Monthly Archives: May 2016
Hyperhidrosis affects more than 4% of the population, according to new reports. And thankfully, there are various treatments that dermatologists, cosmetic surgeons, and other medical professionals recommend if you’re suffering from “the night sweats.”
“Clinically diagnosed axillary hyperhidrosis affects over 4% of the population and up to 21% of the population is bothered by sweat,” Carolyn Jacob, M.D., director of the Chicago Cosmetic Surgery and Dermatology center in Chicago, said.
Dermatology Times reports that there are at least 10 new devices being implemented and studied for treatment of hyperhidrosis, including microwave, radiofrequency, ultrasound, and laser technologies.
More than 90% of patients suffering with hyperhidrosis report that their emotional state is directly affected by the disease.
“People hate to sweat,” Dr. Jacob said. “They need to know there is a treatment for it — especially, if they have clinically significant sweating, which impairs the quality of daily activities and work.”
One of the more beneficial treatments — microwave technology — can also reduce hair and issues with odor.
“Microwave technology shows an 89% typical reduction of sweat after two treatments, spaced two months apart,” Dr. Jacob stated. “This technology has the most clinical patients studied to date.”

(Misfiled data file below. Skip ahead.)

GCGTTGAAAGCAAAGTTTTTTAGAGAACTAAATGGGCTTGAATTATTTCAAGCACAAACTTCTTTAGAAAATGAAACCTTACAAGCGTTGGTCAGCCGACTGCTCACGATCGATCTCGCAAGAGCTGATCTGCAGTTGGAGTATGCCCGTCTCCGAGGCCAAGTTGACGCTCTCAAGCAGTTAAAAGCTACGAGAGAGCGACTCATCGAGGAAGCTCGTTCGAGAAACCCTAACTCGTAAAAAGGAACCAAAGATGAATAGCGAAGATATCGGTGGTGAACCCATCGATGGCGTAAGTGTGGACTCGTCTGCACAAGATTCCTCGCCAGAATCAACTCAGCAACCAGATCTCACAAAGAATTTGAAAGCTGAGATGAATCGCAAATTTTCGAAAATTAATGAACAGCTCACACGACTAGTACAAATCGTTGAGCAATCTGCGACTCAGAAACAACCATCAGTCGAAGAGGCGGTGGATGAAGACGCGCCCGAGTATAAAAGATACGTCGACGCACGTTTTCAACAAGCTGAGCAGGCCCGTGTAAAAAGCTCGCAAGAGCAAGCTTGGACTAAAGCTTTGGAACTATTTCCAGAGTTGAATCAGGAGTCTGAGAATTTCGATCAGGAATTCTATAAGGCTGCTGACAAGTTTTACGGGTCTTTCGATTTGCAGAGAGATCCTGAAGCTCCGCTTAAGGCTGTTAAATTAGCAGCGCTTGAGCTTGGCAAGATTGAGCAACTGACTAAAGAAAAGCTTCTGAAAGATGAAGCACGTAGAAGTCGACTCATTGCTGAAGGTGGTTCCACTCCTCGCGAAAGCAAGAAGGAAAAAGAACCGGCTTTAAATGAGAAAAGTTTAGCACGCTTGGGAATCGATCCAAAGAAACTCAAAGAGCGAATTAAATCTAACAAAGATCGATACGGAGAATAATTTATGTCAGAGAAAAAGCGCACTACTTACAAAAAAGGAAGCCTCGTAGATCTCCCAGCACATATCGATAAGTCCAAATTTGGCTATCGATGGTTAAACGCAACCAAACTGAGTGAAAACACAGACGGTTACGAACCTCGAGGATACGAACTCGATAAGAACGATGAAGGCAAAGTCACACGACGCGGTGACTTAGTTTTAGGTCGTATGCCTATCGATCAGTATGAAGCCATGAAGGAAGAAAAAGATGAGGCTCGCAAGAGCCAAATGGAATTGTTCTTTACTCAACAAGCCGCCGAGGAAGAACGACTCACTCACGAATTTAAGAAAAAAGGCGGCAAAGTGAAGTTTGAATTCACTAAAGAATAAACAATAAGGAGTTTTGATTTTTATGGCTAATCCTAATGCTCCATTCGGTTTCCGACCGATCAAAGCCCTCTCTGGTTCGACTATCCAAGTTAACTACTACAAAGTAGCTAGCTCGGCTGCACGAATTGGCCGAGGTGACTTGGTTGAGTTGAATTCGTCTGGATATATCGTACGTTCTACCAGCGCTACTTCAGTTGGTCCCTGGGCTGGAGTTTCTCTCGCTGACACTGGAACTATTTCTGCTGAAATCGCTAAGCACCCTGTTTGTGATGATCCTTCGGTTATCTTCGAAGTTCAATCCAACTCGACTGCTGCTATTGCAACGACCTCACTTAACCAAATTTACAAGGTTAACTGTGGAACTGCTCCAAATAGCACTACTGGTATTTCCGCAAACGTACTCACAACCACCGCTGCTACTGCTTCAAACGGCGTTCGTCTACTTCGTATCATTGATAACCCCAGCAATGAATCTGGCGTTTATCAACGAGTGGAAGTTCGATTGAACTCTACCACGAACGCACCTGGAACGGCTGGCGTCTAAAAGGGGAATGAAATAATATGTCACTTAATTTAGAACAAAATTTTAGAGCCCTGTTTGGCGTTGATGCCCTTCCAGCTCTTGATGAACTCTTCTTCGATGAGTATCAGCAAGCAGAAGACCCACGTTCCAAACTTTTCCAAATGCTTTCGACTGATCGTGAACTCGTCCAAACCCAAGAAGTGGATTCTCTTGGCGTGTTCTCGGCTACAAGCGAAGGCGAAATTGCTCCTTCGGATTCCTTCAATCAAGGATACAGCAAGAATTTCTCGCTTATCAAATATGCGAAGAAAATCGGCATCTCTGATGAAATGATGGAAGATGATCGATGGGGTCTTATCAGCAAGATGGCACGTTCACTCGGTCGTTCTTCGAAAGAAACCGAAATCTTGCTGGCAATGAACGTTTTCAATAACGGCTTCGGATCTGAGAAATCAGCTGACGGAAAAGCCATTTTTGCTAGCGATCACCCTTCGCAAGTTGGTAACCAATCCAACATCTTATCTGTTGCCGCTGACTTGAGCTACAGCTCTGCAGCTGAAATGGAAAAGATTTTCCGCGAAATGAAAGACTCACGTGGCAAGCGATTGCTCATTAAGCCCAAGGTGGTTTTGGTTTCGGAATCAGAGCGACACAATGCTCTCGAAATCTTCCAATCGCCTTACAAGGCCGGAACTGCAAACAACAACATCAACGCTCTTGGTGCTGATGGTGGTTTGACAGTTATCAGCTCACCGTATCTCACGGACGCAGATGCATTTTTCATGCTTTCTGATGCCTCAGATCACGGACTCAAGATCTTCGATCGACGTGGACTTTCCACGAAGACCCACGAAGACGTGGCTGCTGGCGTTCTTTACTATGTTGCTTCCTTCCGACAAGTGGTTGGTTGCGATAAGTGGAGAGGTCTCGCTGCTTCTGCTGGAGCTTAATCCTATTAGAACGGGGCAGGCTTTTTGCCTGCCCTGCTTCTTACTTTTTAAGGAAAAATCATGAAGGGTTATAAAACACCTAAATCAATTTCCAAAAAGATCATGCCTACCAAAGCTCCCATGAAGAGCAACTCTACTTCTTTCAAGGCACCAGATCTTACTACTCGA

There is more research being done regarding treatment settings and parameters for new technologies that best treat hyperhidrosis. Researchers are looking at the potential for palmar hyperhidrosis treatments through microwave technology.
According to Family Practice News, new antiperspirant treatments containing aluminum zirconium trichlorohydrex are less irritating than previous hyperhidrosis treatment methods.
Dr. David M. Pariser told Family Practice News that although the new treatments are less irritating, patients seeking more permanent treatment should still elect microwave thermolysis. “The most common side effects are swelling and tenderness in the treated area, which can last up to a few weeks,” Dr. Pariser said.
The advancement in treatment — and increased amount of knowledge — for hyperhidrosis is changing people’s lives for the better. The treatments “lead to greater improvement of a patient’s quality of life,” Dr. Pariser said, “more than treatment of any other dermatologic disorder.”
Energy Secretary Ernest Moniz agrees that the Obama administration is committing to a future with less carbon going into the atmosphere but does not advocate for ending the use of coal for electrical production in the United States.